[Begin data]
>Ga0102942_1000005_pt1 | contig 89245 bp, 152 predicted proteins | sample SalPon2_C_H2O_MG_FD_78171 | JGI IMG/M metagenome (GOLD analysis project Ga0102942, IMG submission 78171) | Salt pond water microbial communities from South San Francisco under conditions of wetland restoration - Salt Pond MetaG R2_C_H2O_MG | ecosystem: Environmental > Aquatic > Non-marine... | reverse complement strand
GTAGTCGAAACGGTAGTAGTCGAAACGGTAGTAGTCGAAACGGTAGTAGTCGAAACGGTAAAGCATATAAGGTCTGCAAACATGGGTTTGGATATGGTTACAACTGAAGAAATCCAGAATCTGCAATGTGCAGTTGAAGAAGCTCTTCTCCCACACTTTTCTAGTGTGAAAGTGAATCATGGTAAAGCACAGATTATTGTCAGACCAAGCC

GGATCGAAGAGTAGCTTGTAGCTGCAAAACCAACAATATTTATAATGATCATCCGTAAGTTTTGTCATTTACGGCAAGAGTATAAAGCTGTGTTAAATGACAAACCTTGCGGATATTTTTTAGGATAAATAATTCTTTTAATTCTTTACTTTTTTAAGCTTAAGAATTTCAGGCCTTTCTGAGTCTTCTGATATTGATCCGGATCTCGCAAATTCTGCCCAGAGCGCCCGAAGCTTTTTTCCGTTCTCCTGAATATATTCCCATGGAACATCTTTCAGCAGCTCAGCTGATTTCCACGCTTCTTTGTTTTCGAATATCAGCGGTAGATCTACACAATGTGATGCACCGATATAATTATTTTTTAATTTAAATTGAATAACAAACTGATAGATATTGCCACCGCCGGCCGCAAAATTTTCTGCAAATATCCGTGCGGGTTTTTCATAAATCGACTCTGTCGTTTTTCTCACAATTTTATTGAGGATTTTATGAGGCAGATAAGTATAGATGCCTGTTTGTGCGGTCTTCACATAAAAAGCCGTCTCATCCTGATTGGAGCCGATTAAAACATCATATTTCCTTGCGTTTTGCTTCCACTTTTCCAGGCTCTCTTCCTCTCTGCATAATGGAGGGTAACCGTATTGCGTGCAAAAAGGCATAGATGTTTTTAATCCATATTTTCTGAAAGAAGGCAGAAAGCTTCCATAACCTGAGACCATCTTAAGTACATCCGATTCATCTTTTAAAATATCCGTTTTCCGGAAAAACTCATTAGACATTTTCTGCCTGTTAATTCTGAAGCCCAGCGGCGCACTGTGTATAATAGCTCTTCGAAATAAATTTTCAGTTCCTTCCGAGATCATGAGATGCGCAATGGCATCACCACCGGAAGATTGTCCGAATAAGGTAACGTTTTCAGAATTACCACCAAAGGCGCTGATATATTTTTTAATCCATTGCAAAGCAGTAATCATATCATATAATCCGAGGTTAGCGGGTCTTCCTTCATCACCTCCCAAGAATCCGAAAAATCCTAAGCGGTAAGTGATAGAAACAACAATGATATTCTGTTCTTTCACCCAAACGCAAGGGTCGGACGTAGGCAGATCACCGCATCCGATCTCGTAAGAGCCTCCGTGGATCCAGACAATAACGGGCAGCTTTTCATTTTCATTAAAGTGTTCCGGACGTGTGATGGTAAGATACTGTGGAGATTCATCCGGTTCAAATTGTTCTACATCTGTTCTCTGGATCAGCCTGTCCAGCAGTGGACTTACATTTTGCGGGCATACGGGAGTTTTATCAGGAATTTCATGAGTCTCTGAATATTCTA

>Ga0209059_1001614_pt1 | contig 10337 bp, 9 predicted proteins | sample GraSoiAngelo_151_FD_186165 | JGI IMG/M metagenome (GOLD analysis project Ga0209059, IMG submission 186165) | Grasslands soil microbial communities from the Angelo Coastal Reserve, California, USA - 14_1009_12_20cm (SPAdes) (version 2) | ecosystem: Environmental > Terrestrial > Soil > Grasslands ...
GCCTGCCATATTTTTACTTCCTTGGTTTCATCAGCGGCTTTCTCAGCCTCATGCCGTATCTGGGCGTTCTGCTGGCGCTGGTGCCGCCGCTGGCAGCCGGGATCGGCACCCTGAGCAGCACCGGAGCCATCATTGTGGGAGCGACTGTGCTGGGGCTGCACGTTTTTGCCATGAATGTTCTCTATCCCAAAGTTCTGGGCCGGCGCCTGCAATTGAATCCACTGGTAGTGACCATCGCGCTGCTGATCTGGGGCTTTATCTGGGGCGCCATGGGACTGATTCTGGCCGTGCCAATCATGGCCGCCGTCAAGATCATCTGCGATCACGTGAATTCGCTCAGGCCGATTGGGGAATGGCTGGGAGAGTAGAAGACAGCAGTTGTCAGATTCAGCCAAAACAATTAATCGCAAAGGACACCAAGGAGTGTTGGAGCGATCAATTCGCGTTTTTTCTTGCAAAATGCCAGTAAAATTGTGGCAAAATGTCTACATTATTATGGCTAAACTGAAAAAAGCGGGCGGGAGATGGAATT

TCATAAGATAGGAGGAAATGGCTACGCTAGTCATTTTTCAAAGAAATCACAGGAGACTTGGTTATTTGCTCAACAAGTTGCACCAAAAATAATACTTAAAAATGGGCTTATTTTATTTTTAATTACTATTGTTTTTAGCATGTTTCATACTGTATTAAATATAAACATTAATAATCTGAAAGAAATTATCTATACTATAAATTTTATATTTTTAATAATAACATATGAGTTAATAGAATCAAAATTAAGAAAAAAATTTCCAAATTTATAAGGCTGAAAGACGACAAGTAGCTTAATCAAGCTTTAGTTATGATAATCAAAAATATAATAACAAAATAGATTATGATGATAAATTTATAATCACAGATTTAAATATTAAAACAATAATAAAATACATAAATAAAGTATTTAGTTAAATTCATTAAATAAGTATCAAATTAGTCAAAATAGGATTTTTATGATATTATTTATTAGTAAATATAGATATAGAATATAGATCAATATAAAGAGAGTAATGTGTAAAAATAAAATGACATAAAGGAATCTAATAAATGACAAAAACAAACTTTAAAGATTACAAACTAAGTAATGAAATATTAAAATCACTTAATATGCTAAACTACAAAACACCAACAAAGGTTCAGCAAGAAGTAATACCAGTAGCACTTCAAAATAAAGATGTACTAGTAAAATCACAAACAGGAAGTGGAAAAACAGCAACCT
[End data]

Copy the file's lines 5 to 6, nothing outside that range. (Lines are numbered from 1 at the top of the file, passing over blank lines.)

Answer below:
GCCTGCCATATTTTTACTTCCTTGGTTTCATCAGCGGCTTTCTCAGCCTCATGCCGTATCTGGGCGTTCTGCTGGCGCTGGTGCCGCCGCTGGCAGCCGGGATCGGCACCCTGAGCAGCACCGGAGCCATCATTGTGGGAGCGACTGTGCTGGGGCTGCACGTTTTTGCCATGAATGTTCTCTATCCCAAAGTTCTGGGCCGGCGCCTGCAATTGAATCCACTGGTAGTGACCATCGCGCTGCTGATCTGGGGCTTTATCTGGGGCGCCATGGGACTGATTCTGGCCGTGCCAATCATGGCCGCCGTCAAGATCATCTGCGATCACGTGAATTCGCTCAGGCCGATTGGGGAATGGCTGGGAGAGTAGAAGACAGCAGTTGTCAGATTCAGCCAAAACAATTAATCGCAAAGGACACCAAGGAGTGTTGGAGCGATCAATTCGCGTTTTTTCTTGCAAAATGCCAGTAAAATTGTGGCAAAATGTCTACATTATTATGGCTAAACTGAAAAAAGCGGGCGGGAGATGGAATT

TCATAAGATAGGAGGAAATGGCTACGCTAGTCATTTTTCAAAGAAATCACAGGAGACTTGGTTATTTGCTCAACAAGTTGCACCAAAAATAATACTTAAAAATGGGCTTATTTTATTTTTAATTACTATTGTTTTTAGCATGTTTCATACTGTATTAAATATAAACATTAATAATCTGAAAGAAATTATCTATACTATAAATTTTATATTTTTAATAATAACATATGAGTTAATAGAATCAAAATTAAGAAAAAAATTTCCAAATTTATAAGGCTGAAAGACGACAAGTAGCTTAATCAAGCTTTAGTTATGATAATCAAAAATATAATAACAAAATAGATTATGATGATAAATTTATAATCACAGATTTAAATATTAAAACAATAATAAAATACATAAATAAAGTATTTAGTTAAATTCATTAAATAAGTATCAAATTAGTCAAAATAGGATTTTTATGATATTATTTATTAGTAAATATAGATATAGAATATAGATCAATATAAAGAGAGTAATGTGTAAAAATAAAATGACATAAAGGAATCTAATAAATGACAAAAACAAACTTTAAAGATTACAAACTAAGTAATGAAATATTAAAATCACTTAATATGCTAAACTACAAAACACCAACAAAGGTTCAGCAAGAAGTAATACCAGTAGCACTTCAAAATAAAGATGTACTAGTAAAATCACAAACAGGAAGTGGAAAAACAGCAACCT